While China raced ahead to become a manufacturing superpower, India focused on IT services. Without the infrastructure and ability to displace populations, India had little choice. Meanwhile, US manufacturing suffered a steady hollowing out as its corporations rushed to China. Seduced by government subsidies, cheap labour, lax regulations and a rigged currency, these corporations had little choice.
The next decade will, however, show that China’s manufacturing advantage was short-lived. Technology is changing so fast that its manufacturing industry is destined to suffer the same hollowing out as what the US experienced. That’s because with robotics-based automation and the advent of digital manufacturing, it won’t be economical to manufacture in China any more. Why ship raw materials all the way to China for assembly when they can be manufactured or be digitally ‘printed’ locally for a lower price? China’s biggest advantage has been its cost of labour, but with robotic manufacturing, this cost shrinks to almost zero. The jobs that will be created with the new technologies will primarily be in design and service – the skills that are now in abundance in India thanks to its IT outsourcing industry.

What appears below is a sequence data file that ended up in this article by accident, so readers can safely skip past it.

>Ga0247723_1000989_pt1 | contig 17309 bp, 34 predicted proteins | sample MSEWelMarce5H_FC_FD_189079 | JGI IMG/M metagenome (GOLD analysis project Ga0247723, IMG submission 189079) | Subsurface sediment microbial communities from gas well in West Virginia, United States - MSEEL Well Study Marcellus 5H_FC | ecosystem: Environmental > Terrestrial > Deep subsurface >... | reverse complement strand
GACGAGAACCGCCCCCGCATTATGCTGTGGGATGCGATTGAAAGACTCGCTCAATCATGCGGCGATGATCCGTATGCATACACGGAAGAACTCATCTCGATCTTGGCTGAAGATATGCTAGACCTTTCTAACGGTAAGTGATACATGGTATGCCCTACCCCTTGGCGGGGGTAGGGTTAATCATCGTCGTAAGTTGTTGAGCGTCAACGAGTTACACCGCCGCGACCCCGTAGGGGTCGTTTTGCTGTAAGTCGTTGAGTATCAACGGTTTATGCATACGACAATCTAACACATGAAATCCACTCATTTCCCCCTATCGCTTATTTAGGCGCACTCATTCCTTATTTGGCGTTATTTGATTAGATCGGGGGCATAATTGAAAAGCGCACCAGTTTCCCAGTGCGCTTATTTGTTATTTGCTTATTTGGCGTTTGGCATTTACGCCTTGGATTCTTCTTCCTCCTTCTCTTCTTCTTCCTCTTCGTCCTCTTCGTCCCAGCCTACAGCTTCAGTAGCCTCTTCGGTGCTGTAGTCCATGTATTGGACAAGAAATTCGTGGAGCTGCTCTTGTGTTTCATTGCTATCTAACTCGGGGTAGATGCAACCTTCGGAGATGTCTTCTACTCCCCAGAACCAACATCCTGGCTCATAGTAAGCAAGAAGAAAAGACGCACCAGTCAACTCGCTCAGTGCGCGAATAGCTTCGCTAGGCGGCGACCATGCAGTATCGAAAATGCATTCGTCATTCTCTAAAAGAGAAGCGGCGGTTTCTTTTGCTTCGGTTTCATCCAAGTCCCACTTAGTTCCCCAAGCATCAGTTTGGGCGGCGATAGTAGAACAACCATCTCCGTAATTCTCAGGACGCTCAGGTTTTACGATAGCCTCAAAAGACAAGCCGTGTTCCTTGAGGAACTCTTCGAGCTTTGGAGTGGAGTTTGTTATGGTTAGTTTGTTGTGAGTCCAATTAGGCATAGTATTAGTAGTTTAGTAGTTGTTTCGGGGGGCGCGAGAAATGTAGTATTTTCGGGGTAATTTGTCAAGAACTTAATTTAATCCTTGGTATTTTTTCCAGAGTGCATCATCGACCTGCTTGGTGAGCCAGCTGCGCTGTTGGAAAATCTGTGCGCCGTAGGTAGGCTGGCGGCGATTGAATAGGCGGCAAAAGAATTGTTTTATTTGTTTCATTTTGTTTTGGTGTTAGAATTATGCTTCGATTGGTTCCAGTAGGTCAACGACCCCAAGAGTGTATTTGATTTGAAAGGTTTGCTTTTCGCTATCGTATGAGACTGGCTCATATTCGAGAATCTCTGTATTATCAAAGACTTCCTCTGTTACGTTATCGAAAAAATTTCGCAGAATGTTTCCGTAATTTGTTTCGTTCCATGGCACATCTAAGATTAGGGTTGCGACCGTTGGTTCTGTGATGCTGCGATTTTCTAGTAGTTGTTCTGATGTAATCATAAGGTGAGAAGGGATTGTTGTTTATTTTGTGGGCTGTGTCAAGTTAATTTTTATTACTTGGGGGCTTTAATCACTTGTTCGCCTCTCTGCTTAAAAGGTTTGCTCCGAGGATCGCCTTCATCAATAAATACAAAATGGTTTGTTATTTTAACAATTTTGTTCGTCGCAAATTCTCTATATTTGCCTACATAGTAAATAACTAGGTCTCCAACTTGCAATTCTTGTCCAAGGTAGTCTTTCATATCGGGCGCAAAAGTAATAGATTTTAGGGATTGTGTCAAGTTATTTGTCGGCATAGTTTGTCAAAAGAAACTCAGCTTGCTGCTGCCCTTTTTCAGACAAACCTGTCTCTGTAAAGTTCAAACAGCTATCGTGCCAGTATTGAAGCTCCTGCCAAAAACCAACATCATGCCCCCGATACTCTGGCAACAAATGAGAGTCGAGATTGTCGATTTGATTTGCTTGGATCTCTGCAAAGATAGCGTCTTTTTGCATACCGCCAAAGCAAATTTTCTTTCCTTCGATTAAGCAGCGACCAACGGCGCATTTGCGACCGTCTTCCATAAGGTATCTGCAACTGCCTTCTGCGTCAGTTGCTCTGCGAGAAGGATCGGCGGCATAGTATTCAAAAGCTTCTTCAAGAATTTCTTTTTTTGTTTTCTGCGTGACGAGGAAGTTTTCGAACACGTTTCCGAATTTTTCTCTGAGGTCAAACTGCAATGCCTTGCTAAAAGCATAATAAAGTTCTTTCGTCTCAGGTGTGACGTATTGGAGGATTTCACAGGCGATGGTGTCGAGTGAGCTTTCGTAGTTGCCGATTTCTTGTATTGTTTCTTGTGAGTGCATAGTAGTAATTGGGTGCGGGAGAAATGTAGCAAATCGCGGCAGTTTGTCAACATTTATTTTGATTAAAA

Last week, a Boston-based company called Rethink announced a robot called Baxter that has two arms, a face that displays simulated emotion, and cameras and sensors that detect the motion of human beings that work next to it. It can perform assembly and move boxes – just like humans do. It will work 24 hours a day and cost only $22,000. This is just the latest advance. Robots are now capable of performing surgery, milking cows, doing military reconnaissance and combat, and flying fighter jets. In the US, ‘do-it-yourselfers’ are crowdsourcing the development of new capabilities for these robots. There are dozens of startups selling robot-development kits to university studentsand open-source communities. They are creating ever more sophisticated robots and applications for these. The factory assembly that the Chinese are performing is child’s play for these robots.